When Trump’s UN ambassador, Nikki Haley, asserts – as she did recently – that the US is sending “not only Assad” but also “Russia and Iran a message”, and that Washington is putting them “on notice,” she does so as the tribune of a rogue state.
Haley issued her ‘warning’ on the back of the dubious claim that Washington had intelligence confirming Syrian forces were preparing a chemical weapons attack. The claim and resulting threat revealed that the US continues to arrogate to itself the status of the world’s policeman, with the right to act as judge, jury, and – as the people of Afghanistan, Iraq, and Libya have learned to their disastrous cost in recent years – executioner. It describes arrogance beyond measure, conforming to the worldview of an empire whose guiding mantra is “Rome has spoken; the matter is finished”.
The “matter” so far as Syria is concerned is regime change, which it becomes increasingly clear is Washington’s main objective going forward, using its military campaign against ISIS as a stalking horse to justify the build up of its military presence in the country with this in mind. Seen in this light, the recent spate of US attacks on Syrian forces on the ground and in the air take on an entirely different connotation – i.e. less to do with protecting US-backed ground forces, as claimed, and more to do with testing Russia’s response and resolve when it comes to supporting its Syrian ally.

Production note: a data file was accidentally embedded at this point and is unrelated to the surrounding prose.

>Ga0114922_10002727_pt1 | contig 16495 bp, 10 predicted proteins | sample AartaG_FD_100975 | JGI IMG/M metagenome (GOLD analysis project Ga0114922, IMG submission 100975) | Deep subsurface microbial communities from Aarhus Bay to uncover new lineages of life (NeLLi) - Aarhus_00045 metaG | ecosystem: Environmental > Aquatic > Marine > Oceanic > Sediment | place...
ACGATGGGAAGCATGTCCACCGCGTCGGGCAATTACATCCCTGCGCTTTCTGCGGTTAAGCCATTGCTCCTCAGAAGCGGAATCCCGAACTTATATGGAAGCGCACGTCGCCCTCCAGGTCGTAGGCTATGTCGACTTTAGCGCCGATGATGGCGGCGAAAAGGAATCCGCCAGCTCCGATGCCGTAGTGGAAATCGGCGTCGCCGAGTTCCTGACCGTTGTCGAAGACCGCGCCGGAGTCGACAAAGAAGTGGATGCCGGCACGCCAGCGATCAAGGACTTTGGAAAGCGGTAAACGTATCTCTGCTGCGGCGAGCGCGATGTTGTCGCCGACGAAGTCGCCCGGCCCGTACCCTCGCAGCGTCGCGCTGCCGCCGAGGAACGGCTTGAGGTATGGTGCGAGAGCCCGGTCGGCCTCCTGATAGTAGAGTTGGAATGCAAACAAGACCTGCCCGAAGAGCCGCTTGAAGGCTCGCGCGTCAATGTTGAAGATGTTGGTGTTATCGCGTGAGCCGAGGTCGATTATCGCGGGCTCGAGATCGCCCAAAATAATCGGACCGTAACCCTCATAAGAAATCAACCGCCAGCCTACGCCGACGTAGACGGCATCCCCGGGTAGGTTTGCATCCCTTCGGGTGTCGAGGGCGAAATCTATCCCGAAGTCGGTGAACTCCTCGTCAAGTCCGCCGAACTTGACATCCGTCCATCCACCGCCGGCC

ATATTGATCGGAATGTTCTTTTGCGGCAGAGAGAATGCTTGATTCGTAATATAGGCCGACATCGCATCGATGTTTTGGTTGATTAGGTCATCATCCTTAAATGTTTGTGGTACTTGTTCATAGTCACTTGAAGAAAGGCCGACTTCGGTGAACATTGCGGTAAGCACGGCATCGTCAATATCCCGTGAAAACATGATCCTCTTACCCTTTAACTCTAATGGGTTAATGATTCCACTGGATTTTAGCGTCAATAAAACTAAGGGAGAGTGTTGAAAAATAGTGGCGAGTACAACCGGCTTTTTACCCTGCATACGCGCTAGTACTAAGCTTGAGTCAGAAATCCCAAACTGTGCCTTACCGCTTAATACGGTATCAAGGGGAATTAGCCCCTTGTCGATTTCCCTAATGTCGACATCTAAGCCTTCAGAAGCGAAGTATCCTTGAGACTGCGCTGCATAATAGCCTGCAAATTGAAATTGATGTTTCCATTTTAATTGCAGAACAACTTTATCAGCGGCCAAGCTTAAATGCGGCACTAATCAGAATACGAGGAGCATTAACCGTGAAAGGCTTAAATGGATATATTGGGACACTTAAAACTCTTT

In the immediate and short term the partition of Syria between east and west appears underway – at least if Washington has its way – evidenced in the recent visit to Syria by Brett McGurk of the US State Department. The stated purpose of his visit was to meet the “council planning to run Raqqa” after it is taken from ISIS. So here we have a US official visiting a sovereign state without the prior permission of said sovereign state’s legitimate government to discuss the administration of a part of its territory. This is imperialism by any other name, consonant with the actions of a country that is inebriated with that most potent of cocktails, unipolarity and might is right.
It is also no accident that the uptick in US military aggression in Syria – a country which, again, it is worth pointing out it has zero right to be in – has ensued in the wake of President Trump’s visit to the region in May, during which he enjoyed extensive talks with key US allies, Saudi Arabia and Israel. As everybody knows, King Salman and Benjamin Netanyahu are leaders who go to bed at night and wake up in the morning dreaming of destroying Iran as a regional power, and with Trump likewise leaving no doubt of his administration’s enmity towards Iran, it doesn’t take a genius to discern the strategy that is now underway. It is a strategy which confirms that Riyadh’s recent and on-going aggression against Qatar was undertaken with Tehran rather than terrorism in mind, given the positive relations that Qatar has long enjoyed with Iran, while Israel’s continued air and missile strikes against targets in Syria only confirm that rather than ISIS or Nusra, for Tel Aviv the enemy is Assad and Hezbollah, both of whom are fighting ISIS and Nusra.
With the conflict in Syria entering its post-ISIS stage, the smoke has cleared to reveal that where Washington and its regional allies are concerned the road to Tehran runs through Damascus and southern Lebanon. Thus what we have in the region is the formation of two countervailing blocs – an axis of resistance and non-sectarianism comprising Syria, Hezbollah and Iran, which is supported by Russia, and an axis of regime change and sectarianism comprising Saudi Arabia and Israel, supported by the US. States such as Turkey and Egypt, meanwhile, have been oscillating between both blocs, though their ability to continue doing so as tensions deepen further is doubtful.